July 26th 2021.-
OHLA achieves a new milestone in Latin America. On July 24th, the National Museum of Peru (MUNA) was inaugurated as part of the celebrations held to commemorate the two-hundredth anniversary of the country’s independence.
This construction project represents the largest investment made in the history of Peru, seeking to protect, study and disseminate its rich and vast culture heritage. It is Peru’s largest museum and one of Latin America’s most important.
The building, whose architectural façade is based on a pre-Hispanic reminiscent design, will be harmoniously integrated into its cultural and environmental surroundings. It is located in a site measuring more than 75,000 m2, inside the Pachacámac archeological area, Lurín district, at kilometer point 31 of the former Panamericana Sur highway.
Its execution has involved important innovation and sustainability standards, to include use of the Lean Construction methodology with the Last Planner and Flow Lines tool, as well as BIM implementation to resolve any interferences from its complex facilities and networks and to simulate virtual reality, to assist the technicians assigned with the task.
The Museum building has been conceived as a floor quadrangle measuring 126 meters, with a clear and broad structural layout, fully modulated with 9 and 18-meter span corridors, most of which are post-stressed.
The project envisages 128,000 m2 of exposed concrete, partitioned into exposed-concrete block walls. All floors are made of concrete, with Grade 400 exposed and polished aggregate. A total of 7,800 m2 of aluminum-frame partitions have been supplied and installed.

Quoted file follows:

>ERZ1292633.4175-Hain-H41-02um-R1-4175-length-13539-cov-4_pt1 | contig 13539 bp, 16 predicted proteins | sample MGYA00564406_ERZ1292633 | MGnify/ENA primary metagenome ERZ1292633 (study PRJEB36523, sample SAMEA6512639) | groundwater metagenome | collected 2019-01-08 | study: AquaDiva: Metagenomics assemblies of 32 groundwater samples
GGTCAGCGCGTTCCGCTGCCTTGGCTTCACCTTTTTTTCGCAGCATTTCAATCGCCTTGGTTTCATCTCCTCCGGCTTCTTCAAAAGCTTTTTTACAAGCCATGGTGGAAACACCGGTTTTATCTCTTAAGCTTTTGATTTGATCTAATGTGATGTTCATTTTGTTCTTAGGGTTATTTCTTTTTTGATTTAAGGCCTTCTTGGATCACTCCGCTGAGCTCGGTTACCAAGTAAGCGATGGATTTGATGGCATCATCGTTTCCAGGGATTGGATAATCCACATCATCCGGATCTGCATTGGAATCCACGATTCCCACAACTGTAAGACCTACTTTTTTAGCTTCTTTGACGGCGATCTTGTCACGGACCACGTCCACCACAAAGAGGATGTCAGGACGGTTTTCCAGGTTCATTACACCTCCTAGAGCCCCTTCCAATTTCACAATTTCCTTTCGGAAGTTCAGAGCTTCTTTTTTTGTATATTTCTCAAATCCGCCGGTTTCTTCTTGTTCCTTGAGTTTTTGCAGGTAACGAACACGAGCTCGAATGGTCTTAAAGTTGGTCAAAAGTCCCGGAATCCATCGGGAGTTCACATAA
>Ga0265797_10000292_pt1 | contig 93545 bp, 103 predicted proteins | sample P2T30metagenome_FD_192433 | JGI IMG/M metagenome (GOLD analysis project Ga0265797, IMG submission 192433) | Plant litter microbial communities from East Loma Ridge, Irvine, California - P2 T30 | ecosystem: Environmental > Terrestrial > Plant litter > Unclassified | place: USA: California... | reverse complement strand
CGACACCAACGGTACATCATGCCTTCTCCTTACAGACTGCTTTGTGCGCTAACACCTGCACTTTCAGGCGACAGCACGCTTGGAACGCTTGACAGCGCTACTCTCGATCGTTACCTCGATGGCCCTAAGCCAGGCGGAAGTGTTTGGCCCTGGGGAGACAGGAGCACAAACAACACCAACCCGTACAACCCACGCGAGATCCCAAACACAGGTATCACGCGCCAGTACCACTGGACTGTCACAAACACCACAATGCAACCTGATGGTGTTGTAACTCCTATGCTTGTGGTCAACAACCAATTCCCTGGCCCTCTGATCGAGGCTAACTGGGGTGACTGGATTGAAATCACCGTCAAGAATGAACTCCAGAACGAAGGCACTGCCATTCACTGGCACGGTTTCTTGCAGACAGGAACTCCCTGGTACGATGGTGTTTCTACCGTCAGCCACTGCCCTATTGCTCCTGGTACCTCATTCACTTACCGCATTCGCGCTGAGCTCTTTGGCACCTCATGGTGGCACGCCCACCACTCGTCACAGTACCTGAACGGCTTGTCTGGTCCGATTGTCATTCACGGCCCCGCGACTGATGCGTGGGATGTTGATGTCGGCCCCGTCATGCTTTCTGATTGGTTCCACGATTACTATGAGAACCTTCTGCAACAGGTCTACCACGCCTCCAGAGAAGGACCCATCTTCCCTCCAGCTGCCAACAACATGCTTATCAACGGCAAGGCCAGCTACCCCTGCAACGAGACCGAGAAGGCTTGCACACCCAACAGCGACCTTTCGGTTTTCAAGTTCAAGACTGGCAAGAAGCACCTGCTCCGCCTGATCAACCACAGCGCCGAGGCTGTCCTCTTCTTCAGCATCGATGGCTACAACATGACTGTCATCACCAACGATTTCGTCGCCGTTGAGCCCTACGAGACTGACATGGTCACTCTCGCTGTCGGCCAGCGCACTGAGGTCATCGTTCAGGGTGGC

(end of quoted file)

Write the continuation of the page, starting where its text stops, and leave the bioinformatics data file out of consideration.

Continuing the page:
In addition, 90,000 m3 of concrete have been used, as well as 10,500 t of steel and 145,000 m2 of formwork. For its execution, 25 wells more than 18 meters deep have been necessary, using a dewatering system to accordingly reduce the water-table at the construction stage, in addition to a gravity-based hydraulic system, with large-diameter pipes nearly 2 km long.
The unit consists of two clearly separate buildings. On the one hand, the Museum building has three floors below ground (floor -3 under the water-table level), two floors above ground and the top terrace floor. Adjacent to this building is the parking lot and technical building, with two floors below ground; the top roof makes up a large square facing the museum with a highly unique concrete pergola.
The top floors are interconnected with perimeter ramps encircling an open central area, which takes advantage of natural light to enhance its valuable surrounding archaeological assets. The light penetrates through a skylight with a more than 40 m shaft, glassed in on top of structural steel, using a system of automated adjustable slats.